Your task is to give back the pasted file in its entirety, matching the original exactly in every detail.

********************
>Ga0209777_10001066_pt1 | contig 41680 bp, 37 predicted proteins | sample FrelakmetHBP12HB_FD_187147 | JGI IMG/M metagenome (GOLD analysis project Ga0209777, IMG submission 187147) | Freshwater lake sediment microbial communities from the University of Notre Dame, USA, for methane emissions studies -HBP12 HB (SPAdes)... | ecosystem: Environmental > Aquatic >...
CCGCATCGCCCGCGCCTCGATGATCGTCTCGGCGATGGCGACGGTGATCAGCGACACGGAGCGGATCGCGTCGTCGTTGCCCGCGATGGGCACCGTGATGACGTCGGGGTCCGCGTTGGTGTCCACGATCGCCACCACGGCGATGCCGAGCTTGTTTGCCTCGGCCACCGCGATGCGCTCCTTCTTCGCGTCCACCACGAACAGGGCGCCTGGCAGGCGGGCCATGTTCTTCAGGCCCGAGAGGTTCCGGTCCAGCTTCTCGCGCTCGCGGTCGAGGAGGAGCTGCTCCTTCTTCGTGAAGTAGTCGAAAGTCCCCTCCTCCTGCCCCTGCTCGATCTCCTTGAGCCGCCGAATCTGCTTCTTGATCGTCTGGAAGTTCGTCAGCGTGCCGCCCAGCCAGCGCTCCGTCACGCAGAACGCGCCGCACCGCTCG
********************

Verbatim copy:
>Ga0209777_10001066_pt1 | contig 41680 bp, 37 predicted proteins | sample FrelakmetHBP12HB_FD_187147 | JGI IMG/M metagenome (GOLD analysis project Ga0209777, IMG submission 187147) | Freshwater lake sediment microbial communities from the University of Notre Dame, USA, for methane emissions studies -HBP12 HB (SPAdes)... | ecosystem: Environmental > Aquatic >...
CCGCATCGCCCGCGCCTCGATGATCGTCTCGGCGATGGCGACGGTGATCAGCGACACGGAGCGGATCGCGTCGTCGTTGCCCGCGATGGGCACCGTGATGACGTCGGGGTCCGCGTTGGTGTCCACGATCGCCACCACGGCGATGCCGAGCTTGTTTGCCTCGGCCACCGCGATGCGCTCCTTCTTCGCGTCCACCACGAACAGGGCGCCTGGCAGGCGGGCCATGTTCTTCAGGCCCGAGAGGTTCCGGTCCAGCTTCTCGCGCTCGCGGTCGAGGAGGAGCTGCTCCTTCTTCGTGAAGTAGTCGAAAGTCCCCTCCTCCTGCCCCTGCTCGATCTCCTTGAGCCGCCGAATCTGCTTCTTGATCGTCTGGAAGTTCGTCAGCGTGCCGCCCAGCCAGCGCTCCGTCACGCAGAACGCGCCGCACCGCTCG